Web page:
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Sponsored by the Meghalayan Government, The Christensen Fund, FA,UN, EU and Brot German, ITM 2015 witnessed participation of 650 delegates from 140 indigenous tribes hailing from 58 countries of the world

By Akhil Kapoor 

Between 3 and 7 November of 2015, indigenous people from 140 tribes and 58 countries, as well as, their exponents from around the world came together in Shillong, the capital of the north eastern state of Meghalaya, for the second Indigenous Terra Madre (ITM 2015) or International Mei-Ramew*, as it was locally monikered. Bearing the theme, ‘The Future We Want: Indigenous Perspectives and Actions’, the event created a space for inter-nation exchange on how to shape a future for food that is more just, holistic, and reverential of land and its resources. Robust participation of over 650 delegates from across the world made ITM a captivating kaleidoscope of indigenous people under one roof.

Slow Food International, North East Slow Food and Agrobiodiversity Society (NESFAS), and Indigenous Partnership for Agrobiodiversity and Food Sovereignty were instrumental in bringing this world event to Shillong, north-east India. The event was sponsored by the Meghalayan Government, The Christensen Fund, FA,UN, EU and Brot German. ITM 2015 and the Mei Ramew Food Festival were also strongly supported by Slow Food Delhi, Slow Food India and Slow Food Chef’s Alliance.

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Robust participation of 58 countries from across the world made International Terra Madre a captivating kaleidoscope of hundreds of indigenous people under a single roof

Following the first Terra Madre held in 2011, which was hosted by the Sami people in their arctic homelands, this event once more drew international attention to the wealth of traditional ecological knowledge and sustainable practices that safeguard the rich agro-biodiversity of lands and local communities. Not only did ITM 2015 provide a forum for the world to celebrate how indigenous people in North East India contribute to resilient food systems, it also allowed them to connect with others from around the world facing similar successes and pressures. By bringing these communities together with scientists, policy makers and the private sector, ITM 2015 leads the way for a future wherein sustainable approaches like agro-ecology and local food systems are incorporated into meaningful public policies—where marginalised voices are championed, where food is honoured and where well being and intrinsic values are recognised as important components of local livelihoods.

ITM 2015 was inaugurated by Chief Minister of the state, Dr Mukul Sangma and showcased the amazing musical and cultural diversity of indigenous northeast India. The event commenced with the blessings of Mei Ramew, without whose gifts none of the delegates could have gathered together. From musical performances to keynote addresses, the message was clear: We must protect the diversity of languages, foods, music and dress woven into the culture of indigenous people and local communities if we hope to have any future at all. “Only by learning from these systems can we begin to construct a more human and diverse world,” stated Phrang Roy, coordinator of the Indigenous Partnership and NESFAS. Warning of the devastation that will result if we continue to worship commerce, Carlo Petrini, president of Slow Food International, rallied participants to combat the globalisation of a “criminal” food system by defending unique and indigenous fruits and vegetables, animal breeds and processing techniques.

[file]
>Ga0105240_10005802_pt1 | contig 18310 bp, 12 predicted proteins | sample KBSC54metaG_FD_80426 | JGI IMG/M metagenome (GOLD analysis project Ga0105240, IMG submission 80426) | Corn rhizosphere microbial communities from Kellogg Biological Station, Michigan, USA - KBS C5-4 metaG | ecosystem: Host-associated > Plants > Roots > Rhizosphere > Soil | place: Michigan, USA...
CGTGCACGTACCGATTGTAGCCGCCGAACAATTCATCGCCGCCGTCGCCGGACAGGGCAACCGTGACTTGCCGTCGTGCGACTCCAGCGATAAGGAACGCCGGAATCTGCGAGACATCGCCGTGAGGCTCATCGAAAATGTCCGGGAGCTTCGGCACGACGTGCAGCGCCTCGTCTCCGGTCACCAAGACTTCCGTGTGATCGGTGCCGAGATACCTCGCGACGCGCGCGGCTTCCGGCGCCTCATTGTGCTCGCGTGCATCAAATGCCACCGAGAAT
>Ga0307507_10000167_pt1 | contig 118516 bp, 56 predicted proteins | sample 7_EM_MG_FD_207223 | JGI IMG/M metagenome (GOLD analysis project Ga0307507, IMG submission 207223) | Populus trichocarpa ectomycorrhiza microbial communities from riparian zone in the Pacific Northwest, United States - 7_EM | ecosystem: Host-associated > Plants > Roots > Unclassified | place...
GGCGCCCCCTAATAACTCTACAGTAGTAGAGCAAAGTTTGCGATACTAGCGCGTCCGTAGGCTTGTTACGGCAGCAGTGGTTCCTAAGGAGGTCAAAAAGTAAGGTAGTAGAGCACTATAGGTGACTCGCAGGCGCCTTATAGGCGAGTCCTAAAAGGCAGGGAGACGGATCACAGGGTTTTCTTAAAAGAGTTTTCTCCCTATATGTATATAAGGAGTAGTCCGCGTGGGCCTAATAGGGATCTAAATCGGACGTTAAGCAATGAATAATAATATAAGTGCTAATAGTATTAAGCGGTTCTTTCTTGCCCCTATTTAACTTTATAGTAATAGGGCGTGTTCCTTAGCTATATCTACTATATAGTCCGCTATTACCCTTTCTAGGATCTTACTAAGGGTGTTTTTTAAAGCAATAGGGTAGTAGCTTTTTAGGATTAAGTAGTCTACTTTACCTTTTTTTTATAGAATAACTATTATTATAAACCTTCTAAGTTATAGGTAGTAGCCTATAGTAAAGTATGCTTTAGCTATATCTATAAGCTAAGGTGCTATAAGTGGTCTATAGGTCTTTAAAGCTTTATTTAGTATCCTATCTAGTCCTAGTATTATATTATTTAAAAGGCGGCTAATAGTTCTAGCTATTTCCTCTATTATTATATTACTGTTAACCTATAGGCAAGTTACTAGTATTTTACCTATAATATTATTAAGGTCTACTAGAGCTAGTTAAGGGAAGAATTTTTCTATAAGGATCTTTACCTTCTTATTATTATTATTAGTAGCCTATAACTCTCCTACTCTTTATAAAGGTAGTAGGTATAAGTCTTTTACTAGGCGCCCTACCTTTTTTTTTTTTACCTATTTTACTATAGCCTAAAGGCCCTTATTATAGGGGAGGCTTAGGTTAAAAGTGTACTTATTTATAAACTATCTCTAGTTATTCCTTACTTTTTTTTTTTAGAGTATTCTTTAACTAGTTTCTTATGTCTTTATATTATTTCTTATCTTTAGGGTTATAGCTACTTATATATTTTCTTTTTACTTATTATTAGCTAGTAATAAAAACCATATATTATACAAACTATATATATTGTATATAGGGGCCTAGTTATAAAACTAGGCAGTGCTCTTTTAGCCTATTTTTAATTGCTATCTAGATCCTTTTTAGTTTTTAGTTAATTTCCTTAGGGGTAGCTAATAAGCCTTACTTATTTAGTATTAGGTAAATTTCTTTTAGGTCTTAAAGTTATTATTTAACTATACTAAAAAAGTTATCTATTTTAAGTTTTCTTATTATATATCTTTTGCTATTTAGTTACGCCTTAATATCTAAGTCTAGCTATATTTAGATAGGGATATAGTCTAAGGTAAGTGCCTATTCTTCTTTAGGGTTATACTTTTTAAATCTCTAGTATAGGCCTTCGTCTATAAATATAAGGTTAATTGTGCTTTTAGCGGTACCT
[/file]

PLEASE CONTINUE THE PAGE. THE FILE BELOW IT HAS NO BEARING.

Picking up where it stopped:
Sustainable Development—The Days Ahead

Inauguration was followed by three days of in depth exploration of major themes that contribute to the future focus area—themes that continue to be at the fore of discussion at global gatherings with representative communities and indigenous leaders. Topics highlighted at the conference included:

  • Food is not a Commodity
  • Promoting Local Indigenous Economies & Livelihoods for Well being
  • Sustainable Development Goals & the Future We Want
  • Land & its Resources should re revered
  • Pastoralists & their Challenges
  • Giving Voice to Marginalised Communities
  • Different Communities, Different Stories
  • Well being in the ‘We Feeling’

 

International Food Festival

ITM 2015 concluded with a Food Festival on November 7. It was attended by an unprecedented 50,000 people, and showcased a delicious mix of indigenous staples and delicacies. Local yet geographically distinct flavours brought young people closer to their traditional foods.

Evidently, ITM 2015 has succeeded in generating enormous awareness about indigenous foods and brought to centre stage the huge potential in leveraging global biodiversity and wisdom of the indigenous people. In his closing remarks at the scenic event locale of Maw Phlang, the sacred forest on the outskirts of Shillong, Sangma echoed this sentiment, stating that ITM 2015 exposed Shillong to the global indigenous people, who can now connect through traditional foods and local cuisines as they deliberate over the future they want for a happier global people.

 

*Mei-Ramew means Mother Earth in the Khasi (Indigenous North Eastern Indian region of Meghalaya near Shillong) language, and the local communities hosting this event refer to ITM 2015 by this name.

 


The author is Co Founder, C Green Foods, a social enterprise committed to the preservation and revival of Indian traditional foods. A retired fighter pilot from the Indian Air Force, Akhil is also founding member of the Delhi Organic Farmers’ Market, and head of the Slow Food Delhi convivium

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